Then, in 2008, investigators extracted a DNA profile from the remains. But, the police said, the DNA failed to lead to a match after it was entered it into a national database.
In February 2017, the police sent the sample to a Virginia company, Parabon NanoLabs, where a forensic artist, Thom Shaw, used the sample to create a sketch of the victim. The lab also mapped her potential family tree.
In 2019, a police officer in Montgomery County, Md., Steven Smugeresky, took over the ancestry research and worked tirelessly to develop leads on the identity of the remains, the police said. The New Castle County Police followed up on those leads and obtained DNA samples from possible relatives.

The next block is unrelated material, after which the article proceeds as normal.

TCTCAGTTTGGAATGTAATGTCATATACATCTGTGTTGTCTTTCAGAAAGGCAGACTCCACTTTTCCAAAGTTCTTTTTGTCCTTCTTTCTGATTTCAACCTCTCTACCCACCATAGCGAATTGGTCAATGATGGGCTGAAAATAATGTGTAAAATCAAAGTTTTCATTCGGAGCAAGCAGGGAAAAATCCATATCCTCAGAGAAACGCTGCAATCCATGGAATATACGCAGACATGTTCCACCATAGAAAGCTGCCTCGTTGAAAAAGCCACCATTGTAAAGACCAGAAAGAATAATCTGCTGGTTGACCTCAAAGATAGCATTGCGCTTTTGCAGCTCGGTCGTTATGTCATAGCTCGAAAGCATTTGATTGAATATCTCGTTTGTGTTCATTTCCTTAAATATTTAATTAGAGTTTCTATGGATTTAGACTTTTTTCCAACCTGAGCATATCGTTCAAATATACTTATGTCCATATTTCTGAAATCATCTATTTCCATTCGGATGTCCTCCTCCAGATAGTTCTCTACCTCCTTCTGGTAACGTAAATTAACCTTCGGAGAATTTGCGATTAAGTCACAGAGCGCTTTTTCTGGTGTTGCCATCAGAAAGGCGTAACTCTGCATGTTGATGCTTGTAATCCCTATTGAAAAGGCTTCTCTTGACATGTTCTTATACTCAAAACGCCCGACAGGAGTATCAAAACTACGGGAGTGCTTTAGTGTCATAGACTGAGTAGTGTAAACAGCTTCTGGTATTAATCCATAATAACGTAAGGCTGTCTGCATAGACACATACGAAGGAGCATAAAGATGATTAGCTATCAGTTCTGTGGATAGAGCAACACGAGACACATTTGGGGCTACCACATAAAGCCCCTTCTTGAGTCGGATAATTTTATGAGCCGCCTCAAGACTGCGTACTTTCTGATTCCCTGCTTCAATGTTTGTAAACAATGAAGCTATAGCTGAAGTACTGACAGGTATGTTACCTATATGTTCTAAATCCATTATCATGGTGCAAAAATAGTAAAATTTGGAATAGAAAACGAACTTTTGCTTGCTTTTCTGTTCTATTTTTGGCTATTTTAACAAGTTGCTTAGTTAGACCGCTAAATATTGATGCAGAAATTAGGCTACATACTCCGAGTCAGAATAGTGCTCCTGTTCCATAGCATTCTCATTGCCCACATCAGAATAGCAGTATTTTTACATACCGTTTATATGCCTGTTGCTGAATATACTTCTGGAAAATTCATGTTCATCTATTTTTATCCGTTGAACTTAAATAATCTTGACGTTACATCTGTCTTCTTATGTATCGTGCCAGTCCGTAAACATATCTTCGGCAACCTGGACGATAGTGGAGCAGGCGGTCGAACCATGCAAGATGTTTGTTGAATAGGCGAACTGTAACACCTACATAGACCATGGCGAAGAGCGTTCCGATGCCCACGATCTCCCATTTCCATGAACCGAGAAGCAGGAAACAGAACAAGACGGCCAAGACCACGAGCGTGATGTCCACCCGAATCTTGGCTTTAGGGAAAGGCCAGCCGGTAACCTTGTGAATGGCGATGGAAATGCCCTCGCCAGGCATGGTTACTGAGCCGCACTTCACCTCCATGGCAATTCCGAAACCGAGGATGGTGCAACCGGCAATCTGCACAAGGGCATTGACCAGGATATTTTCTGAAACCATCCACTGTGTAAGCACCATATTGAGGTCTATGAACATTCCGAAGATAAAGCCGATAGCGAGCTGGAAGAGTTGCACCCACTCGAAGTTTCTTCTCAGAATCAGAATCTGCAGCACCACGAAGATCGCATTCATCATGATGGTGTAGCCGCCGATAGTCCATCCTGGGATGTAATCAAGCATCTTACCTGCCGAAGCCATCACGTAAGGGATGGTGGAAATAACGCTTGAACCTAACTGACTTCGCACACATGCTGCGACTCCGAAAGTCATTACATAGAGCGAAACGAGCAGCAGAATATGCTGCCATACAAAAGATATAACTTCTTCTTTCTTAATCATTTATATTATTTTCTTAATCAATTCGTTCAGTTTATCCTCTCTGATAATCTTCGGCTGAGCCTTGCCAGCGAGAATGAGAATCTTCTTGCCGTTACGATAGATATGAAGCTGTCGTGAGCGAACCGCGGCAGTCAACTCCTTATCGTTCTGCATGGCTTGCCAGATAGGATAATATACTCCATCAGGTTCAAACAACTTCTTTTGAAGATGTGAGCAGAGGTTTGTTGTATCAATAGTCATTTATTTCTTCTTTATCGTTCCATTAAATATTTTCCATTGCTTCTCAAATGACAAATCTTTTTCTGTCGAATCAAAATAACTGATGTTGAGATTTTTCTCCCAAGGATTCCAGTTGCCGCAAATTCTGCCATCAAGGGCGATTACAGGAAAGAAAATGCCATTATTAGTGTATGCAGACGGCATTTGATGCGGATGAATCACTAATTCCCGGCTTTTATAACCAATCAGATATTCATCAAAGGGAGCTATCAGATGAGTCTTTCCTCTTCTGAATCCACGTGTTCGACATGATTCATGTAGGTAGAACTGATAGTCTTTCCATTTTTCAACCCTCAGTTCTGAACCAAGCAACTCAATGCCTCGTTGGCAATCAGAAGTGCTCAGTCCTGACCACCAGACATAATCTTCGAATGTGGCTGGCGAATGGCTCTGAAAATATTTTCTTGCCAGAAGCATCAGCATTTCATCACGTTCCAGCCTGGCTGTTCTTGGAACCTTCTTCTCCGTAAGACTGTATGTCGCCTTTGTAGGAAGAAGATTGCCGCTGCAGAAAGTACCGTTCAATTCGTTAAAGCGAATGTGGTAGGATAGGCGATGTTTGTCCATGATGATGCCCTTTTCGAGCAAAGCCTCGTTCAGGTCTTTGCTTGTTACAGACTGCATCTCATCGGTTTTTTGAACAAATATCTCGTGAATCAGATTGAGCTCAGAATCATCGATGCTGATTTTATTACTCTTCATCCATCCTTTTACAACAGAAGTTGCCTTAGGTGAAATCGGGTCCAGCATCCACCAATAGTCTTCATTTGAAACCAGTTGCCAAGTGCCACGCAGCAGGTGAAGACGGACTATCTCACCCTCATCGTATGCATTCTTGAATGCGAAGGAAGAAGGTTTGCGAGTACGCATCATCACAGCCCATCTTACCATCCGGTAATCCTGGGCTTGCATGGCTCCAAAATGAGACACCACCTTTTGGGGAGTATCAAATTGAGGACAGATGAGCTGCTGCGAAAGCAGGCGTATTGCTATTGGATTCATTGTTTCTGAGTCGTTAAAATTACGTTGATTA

Mr. Heiser said he got a call about two months ago from an investigator who asked him for a DNA sample and explained, “We think we might have found your mother’s remains.”
“It was a shock to us,” he said. “You’re never expecting a phone call like that, ever.”
A few weeks later, he said, the police called him again to say the remains had been conclusively identified.
“You’re thinking, ‘Well, as horrible as this story is, there’s some closure,’” he said. But the discovery has also raised more questions, he said, about who might have killed his mother.
“Before, we wondered where our mother was,” he said. “Now, we’re wondering what happened to our mother. So one door closes, another opens.”
Sheelagh McNeill contributed research.